For over a century, philosophers, politicians, and sociologists have bemoaned philanthropy’s inherent antidemocratic, paternalistic, and amateuristic aspects. The antidemocratic nature of philanthropy is self-evident: When a wealthy person determines the best way to address a societal problem without the input of either society at large or the intended beneficiaries of the philanthropy, the result is a deficit of democracy. Philanthropy’s amateurism stems from the illogical belief that wealthy individuals ought to address some of the world’s most complex and intransigent problems simply because they successfully amassed a fortune in the private sector. The paternalism critique focuses on the assumption that many of society’s problems are born out of the personality faults of charity beneficiaries.

Because most philanthropists formed private foundations to conduct their charitable work, the regime that regulates private foundations evolved to mitigate the three aforementioned negatives: antidemocracy, paternalism, and amateurism. More specifically, the law requires private foundations to avoid political activity, spend a certain percentage of funds in a charitable manner, and submit extensive annual reports. In this manner, the legal regime struck a palatable balance between philanthropy’s inherent negative aspects and philanthropy’s obvious positives.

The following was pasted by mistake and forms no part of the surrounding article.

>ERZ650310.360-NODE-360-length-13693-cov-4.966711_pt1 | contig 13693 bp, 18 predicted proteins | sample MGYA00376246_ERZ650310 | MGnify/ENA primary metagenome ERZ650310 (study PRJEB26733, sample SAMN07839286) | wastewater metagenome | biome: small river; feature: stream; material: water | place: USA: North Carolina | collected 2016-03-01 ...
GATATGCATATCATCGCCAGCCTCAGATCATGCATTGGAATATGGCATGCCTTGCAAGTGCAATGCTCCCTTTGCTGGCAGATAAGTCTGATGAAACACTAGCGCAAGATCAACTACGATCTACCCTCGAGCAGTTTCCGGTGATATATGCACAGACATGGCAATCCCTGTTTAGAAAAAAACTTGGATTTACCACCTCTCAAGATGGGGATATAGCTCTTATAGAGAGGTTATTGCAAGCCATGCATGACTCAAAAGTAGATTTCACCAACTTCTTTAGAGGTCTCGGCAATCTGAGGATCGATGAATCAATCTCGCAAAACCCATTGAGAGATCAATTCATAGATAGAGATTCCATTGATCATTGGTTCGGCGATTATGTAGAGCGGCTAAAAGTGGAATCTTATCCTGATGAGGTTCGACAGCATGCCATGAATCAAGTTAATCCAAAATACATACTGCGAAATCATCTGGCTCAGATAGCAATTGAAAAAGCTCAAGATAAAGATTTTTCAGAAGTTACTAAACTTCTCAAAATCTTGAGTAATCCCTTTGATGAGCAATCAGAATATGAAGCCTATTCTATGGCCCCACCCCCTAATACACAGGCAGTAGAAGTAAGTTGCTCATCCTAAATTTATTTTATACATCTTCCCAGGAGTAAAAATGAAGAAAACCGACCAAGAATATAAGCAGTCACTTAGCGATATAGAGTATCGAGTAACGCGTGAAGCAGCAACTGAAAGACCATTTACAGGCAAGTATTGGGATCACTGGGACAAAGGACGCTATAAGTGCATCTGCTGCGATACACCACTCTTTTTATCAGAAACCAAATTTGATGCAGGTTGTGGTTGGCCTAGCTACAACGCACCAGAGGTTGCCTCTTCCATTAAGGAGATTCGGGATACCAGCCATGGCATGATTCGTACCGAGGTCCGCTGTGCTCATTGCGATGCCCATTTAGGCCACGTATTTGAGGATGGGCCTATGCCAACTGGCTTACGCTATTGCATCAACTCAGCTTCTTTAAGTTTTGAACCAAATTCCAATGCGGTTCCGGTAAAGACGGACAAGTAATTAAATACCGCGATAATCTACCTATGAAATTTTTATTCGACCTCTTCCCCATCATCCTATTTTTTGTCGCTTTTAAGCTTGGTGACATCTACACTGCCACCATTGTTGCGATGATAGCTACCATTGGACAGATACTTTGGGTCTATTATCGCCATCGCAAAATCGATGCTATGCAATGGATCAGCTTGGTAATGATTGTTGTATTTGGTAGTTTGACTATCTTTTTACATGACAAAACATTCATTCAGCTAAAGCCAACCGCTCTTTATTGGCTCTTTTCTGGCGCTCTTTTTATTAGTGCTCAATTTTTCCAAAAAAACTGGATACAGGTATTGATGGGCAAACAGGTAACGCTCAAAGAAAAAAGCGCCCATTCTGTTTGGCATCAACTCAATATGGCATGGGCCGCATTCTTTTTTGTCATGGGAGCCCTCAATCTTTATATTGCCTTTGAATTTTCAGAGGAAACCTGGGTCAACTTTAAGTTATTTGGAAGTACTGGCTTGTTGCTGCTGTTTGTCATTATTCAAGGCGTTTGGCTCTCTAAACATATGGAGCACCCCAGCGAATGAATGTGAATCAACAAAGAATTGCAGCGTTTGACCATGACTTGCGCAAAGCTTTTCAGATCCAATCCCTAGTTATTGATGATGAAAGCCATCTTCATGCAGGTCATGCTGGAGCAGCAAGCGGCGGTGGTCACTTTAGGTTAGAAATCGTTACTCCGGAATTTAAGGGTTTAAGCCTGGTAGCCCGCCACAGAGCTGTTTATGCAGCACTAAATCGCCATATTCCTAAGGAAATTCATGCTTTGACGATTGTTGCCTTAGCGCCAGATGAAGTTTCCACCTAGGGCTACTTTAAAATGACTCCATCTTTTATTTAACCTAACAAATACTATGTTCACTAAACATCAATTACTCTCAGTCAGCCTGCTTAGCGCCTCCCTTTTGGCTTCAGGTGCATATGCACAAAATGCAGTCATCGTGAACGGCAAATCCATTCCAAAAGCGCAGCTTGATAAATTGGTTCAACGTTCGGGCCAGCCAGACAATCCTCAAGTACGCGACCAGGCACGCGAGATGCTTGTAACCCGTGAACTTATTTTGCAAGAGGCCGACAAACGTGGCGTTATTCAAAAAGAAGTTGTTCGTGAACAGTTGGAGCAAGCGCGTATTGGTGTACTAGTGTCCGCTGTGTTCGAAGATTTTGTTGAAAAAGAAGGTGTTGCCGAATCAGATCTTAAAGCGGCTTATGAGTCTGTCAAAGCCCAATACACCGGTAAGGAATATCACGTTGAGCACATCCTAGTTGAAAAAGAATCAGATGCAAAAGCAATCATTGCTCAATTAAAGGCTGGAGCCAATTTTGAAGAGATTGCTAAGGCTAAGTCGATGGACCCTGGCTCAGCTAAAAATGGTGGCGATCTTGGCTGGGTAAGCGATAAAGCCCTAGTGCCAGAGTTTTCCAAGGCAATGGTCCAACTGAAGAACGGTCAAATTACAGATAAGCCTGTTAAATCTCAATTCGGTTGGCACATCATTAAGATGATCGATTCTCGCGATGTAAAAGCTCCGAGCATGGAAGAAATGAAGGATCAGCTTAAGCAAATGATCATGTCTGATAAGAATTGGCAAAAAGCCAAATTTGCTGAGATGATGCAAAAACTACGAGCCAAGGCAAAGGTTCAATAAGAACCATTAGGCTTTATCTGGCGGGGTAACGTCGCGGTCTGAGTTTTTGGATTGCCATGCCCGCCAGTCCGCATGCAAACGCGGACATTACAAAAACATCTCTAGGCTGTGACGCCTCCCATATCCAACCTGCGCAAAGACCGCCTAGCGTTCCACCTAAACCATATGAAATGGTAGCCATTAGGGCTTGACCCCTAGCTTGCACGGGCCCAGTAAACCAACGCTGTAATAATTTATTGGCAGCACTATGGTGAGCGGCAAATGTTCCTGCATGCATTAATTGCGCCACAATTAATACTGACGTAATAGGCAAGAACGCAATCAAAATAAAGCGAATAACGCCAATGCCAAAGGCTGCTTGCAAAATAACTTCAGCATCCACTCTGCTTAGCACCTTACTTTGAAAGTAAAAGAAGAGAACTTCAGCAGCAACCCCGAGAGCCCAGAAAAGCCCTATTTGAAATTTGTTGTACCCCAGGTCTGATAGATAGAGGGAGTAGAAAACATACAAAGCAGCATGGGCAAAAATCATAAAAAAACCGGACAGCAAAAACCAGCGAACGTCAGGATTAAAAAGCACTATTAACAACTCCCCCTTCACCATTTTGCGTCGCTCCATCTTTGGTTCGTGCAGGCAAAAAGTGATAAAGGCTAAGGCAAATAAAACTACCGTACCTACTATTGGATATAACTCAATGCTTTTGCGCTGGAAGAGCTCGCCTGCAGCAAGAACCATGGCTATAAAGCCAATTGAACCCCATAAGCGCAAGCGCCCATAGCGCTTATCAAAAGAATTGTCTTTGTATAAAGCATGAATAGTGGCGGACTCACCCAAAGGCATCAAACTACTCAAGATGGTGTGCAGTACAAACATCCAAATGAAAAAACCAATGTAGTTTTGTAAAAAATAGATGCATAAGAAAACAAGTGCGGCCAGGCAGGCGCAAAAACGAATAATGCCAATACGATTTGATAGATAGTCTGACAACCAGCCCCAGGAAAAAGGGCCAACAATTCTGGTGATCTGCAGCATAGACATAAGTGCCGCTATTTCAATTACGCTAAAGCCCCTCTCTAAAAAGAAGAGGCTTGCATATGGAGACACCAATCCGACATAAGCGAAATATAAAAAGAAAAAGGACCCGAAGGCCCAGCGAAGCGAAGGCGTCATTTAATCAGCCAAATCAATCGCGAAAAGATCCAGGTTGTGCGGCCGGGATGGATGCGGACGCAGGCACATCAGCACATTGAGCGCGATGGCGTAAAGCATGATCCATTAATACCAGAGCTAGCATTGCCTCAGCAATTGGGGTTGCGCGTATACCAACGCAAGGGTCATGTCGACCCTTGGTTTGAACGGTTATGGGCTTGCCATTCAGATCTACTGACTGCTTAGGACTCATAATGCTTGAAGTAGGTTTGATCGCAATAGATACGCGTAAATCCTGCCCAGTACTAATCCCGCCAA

However, the recent trend of philanthropists conducting charity through for-profit vehicles, such as limited liability companies (“LLCs”), effectively bypasses the restrictions placed upon private foundations. This Article will discuss each of the traditional critiques of philanthropy and explore how they are exacerbated when philanthropic efforts are shifted to LLCs. Ultimately, this Article will argue that philanthropy conducted through LLCs will undoubtedly be less democratic, more amateuristic, and more paternalistic than philanthropy conducted through private foundations. This Article will conclude with some thoughts concerning several potential solutions to the problem, including the adjustment of incentives for private foundations and LLCs, imposing a regulatory regime over philanthropic activity, extending existing licensing regimes to apply to certain philanthropic activity, and the potential of a social license to conduct philanthropy.

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